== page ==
For a quantitative comparison of the calculated and measured power values, we take into account that for the randomly polarized RFL laser a half of the power corresponds to one linear polarization component. We have also found a more exact value of the poling period (∧=12.54 μm) by fitting positions of the two first minima in the SH spectra. Slight difference with the specified period may be associated with temperature dependence and MgO doping while we use the refraction index data for pure lithium niobate [19]. Under these conditions, the SH power values calculated by summing up the power of individual modes (Eq. (4)) in frames of the SFM model (solid line in Fig. 3) are in very good agreement with the experimental points in low-power domain (≤2.5 W), confirming the fact that the multimode SH power is higher than single-frequency one. At higher powers one can see a significant deviation of the experimental points from the theory, which can be attributed to the poorer beam quality (M^{2}≈1.3) and non-uniform crystal heating induced by the SH light absorption (see [20] and references therein). Nevertheless, the SFM model describes the experimental data quite well, especially a character of the dependence both for the SH power and efficiency (see inset in Fig. 3), that is quite different from that for the single-frequency model.

The obtained results can be easily understood taking into account that the RFL modes are stochastic, i.e. they have random phases and amplitudes. Summing up the power of *N* random modes within QPM bandwidth results in factors *N* and *N*
^{2} for the first and the second terms in Eq. (4), correspondingly, both proportional to squared RFL mode power (*P _{ω}*/

*N*)

^{2}. So the relative contribution of the direct doubling 1/

*N*is vanishingly small at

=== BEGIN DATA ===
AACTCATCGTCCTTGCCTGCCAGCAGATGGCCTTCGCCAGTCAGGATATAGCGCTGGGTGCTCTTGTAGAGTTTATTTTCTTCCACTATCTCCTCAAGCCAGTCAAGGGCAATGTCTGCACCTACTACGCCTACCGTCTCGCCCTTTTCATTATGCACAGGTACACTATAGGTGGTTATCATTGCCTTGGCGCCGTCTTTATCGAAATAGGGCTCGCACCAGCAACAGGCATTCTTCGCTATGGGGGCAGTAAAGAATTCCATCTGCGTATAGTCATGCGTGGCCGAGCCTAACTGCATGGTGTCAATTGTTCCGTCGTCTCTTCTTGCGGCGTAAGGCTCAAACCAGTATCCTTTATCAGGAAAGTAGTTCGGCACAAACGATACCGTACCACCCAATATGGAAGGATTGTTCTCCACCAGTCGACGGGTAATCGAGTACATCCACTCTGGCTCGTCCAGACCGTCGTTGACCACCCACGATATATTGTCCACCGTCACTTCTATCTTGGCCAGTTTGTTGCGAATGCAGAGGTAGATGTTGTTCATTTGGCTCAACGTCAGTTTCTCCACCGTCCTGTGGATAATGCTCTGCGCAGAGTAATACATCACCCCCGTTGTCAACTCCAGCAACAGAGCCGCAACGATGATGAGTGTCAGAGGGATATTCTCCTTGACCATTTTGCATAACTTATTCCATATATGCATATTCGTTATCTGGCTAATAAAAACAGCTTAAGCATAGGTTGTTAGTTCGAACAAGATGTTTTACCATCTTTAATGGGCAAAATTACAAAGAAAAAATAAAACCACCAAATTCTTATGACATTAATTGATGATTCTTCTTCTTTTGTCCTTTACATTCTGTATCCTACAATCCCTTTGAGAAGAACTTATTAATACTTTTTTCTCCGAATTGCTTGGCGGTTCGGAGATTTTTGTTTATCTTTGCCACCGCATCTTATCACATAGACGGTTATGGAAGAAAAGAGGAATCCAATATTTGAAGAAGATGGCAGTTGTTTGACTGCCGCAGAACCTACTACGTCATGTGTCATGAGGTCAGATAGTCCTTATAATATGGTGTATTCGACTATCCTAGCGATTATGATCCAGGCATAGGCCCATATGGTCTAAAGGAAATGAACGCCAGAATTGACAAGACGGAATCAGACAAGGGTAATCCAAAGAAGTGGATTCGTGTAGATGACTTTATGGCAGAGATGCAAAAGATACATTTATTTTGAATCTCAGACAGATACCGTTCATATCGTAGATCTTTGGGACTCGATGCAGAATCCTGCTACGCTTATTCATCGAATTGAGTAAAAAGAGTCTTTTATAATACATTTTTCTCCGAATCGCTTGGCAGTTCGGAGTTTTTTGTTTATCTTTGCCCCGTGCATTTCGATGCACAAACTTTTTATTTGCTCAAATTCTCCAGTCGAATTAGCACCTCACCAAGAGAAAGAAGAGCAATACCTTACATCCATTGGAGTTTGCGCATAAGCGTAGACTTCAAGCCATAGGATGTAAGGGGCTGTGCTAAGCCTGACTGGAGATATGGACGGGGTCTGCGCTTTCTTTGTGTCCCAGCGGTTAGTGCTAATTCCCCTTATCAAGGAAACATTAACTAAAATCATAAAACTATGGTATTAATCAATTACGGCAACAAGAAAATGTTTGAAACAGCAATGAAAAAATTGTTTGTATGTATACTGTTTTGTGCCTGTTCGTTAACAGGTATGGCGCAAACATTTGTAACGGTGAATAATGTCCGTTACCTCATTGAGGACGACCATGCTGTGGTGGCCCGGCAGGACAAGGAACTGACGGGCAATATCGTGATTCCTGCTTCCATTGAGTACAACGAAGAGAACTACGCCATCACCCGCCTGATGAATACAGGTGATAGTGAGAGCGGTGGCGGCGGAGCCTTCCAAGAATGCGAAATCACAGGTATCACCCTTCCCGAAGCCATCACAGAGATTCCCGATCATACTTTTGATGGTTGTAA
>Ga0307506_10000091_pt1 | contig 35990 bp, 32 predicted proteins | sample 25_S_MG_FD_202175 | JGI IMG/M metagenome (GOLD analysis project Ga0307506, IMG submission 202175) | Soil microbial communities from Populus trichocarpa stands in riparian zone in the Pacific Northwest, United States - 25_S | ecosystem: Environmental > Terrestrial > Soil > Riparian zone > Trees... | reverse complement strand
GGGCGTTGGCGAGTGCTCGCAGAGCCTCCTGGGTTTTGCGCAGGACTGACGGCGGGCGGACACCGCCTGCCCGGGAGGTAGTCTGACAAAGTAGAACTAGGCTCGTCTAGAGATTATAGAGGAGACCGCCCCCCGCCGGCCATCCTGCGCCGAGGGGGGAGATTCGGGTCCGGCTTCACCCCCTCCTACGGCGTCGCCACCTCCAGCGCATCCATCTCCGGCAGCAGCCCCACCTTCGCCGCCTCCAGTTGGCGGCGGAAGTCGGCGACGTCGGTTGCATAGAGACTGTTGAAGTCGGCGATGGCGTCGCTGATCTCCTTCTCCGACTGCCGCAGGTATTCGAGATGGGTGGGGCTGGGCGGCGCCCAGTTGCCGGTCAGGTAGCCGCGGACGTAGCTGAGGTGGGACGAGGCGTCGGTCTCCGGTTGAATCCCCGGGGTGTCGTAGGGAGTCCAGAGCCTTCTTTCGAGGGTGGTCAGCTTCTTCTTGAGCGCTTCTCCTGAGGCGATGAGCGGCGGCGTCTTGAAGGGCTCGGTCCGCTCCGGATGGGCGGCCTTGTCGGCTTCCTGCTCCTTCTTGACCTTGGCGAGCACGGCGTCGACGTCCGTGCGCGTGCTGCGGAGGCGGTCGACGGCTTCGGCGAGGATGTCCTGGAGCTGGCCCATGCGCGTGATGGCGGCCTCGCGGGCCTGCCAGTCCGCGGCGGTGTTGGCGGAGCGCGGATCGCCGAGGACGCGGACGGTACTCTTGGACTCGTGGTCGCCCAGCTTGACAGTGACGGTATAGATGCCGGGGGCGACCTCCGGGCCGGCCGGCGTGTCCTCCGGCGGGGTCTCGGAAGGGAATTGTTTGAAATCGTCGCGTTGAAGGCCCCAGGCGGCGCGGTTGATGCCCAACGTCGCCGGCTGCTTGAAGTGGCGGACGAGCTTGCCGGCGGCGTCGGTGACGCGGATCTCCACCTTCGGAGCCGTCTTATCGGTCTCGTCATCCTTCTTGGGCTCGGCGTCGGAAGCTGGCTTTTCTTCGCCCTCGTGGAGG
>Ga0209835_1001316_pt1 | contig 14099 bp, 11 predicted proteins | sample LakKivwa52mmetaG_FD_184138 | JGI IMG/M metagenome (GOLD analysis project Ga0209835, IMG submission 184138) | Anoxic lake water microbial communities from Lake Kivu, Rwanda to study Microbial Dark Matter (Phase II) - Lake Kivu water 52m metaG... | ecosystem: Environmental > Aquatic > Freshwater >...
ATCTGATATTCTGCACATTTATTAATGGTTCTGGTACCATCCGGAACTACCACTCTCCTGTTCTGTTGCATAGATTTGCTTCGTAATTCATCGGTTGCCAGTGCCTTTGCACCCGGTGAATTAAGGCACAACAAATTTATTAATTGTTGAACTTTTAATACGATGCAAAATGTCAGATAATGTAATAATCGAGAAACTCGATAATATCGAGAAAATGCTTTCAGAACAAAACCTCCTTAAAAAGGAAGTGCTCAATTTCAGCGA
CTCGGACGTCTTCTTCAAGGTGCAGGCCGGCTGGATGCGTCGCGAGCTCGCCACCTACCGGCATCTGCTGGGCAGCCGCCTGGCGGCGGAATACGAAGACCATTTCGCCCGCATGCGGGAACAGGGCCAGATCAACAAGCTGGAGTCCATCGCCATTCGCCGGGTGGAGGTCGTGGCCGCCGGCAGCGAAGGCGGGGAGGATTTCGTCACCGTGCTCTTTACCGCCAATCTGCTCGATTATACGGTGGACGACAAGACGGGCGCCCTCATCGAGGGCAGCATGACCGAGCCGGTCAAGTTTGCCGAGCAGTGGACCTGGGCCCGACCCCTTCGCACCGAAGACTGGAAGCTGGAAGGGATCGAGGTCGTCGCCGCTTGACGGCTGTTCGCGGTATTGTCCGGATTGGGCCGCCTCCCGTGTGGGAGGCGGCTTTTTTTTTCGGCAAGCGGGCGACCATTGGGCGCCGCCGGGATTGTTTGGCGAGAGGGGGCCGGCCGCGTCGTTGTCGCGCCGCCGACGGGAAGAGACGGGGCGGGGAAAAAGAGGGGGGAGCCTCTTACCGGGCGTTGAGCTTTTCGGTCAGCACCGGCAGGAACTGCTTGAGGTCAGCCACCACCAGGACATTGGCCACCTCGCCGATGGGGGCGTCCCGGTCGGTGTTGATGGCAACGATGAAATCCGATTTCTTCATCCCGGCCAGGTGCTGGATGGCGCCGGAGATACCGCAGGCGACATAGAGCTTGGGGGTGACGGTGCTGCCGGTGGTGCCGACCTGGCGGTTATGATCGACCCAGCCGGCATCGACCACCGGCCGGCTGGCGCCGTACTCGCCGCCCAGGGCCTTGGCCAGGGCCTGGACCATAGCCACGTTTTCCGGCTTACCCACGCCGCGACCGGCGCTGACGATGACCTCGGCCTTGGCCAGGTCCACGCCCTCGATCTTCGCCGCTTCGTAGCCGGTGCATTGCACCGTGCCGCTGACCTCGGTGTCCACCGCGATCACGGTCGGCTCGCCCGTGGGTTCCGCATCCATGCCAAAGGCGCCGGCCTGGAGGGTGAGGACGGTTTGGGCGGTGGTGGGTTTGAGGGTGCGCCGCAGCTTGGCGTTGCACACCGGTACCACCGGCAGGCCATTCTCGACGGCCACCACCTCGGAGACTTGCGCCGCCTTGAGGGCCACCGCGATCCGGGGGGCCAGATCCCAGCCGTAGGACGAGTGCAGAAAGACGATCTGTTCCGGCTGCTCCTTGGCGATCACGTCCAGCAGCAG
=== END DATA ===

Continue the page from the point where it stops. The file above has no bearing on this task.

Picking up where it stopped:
*N*≫1. Moreover, the second term in Eqs. (3,4) describing SFM takes factor 2 after transition from Eq. (2) to the stochastic case (with gaussian statistics). The enhancement coefficient is (2–1/

*N*) and tends to 2 at

*N*≫1. Let’s focus our attention on this fact, which means that the conversion efficiency for the multi-frequency radiation is higher than that for single-frequency one. This interesting effect is discussed in theory starting from classical paper [21] (see also [16] and citation therein), here it is convincingly confirmed in the experiment with the RFL at low powers. At high powers the input spectrum becomes broader than QPM bandwidth, so an additional factor proportional to the ratio of the mode number within QPM and total mode number leads to relative reduction of the resulting SH power below the single-frequency curve. At linear growth of the RFL modes number with power, the SH power should grow nearly linearly.

Note that frequency doubling of fiber lasers generating multiple frequencies was studied in experimental works [10, 20] and was compared with calculations, but not accurately. In [10] a single-frequency model has been used with a correction of the input power according to the QPM bandwidth. In [20] the multi-frequency nature of Yb fiber lasers was taken into account, but without mode phases “randomization,” as a result factor 2 could not be obtained.

## 5. Conclusion

We proved that SHG with radiation comprising multiple modes, the sum-frequency mixing gives the main contribution to the SH power, while the direct frequency doubling gives a vanishing value at large number of modes. Thus, efficient SH generation is possible for broadband fiber lasers, which spectral width is sufficiently larger than QPM bandwidth of the crystal. The developed SFM model describes quite well the SH spectrum and power measured at frequency doubling of 1.31-μm Raman fiber laser. Laser radiation of >60 mW at 655 nm has been generated that corresponds to the ~1% SHG efficiency. To increase the efficiency further, one can use a linearly polarized RFL like in [10]. Another parameter is the crystal length, but calculations in frames of the SFM model have shown that there is no significant enhancement owing to a QPM bandwidth reduction at the lengthening.

The authors acknowledge financial support by the grants of the Presidium and the Department of Physical Sciences of the Russian Academy of Sciences, Russian Ministry of Education and Science and CRDF (RUP1-1509-NO-05). We also thank A. A. Vlasov for FBGs fabrication and E. V. Podivilov for fruitful discussions.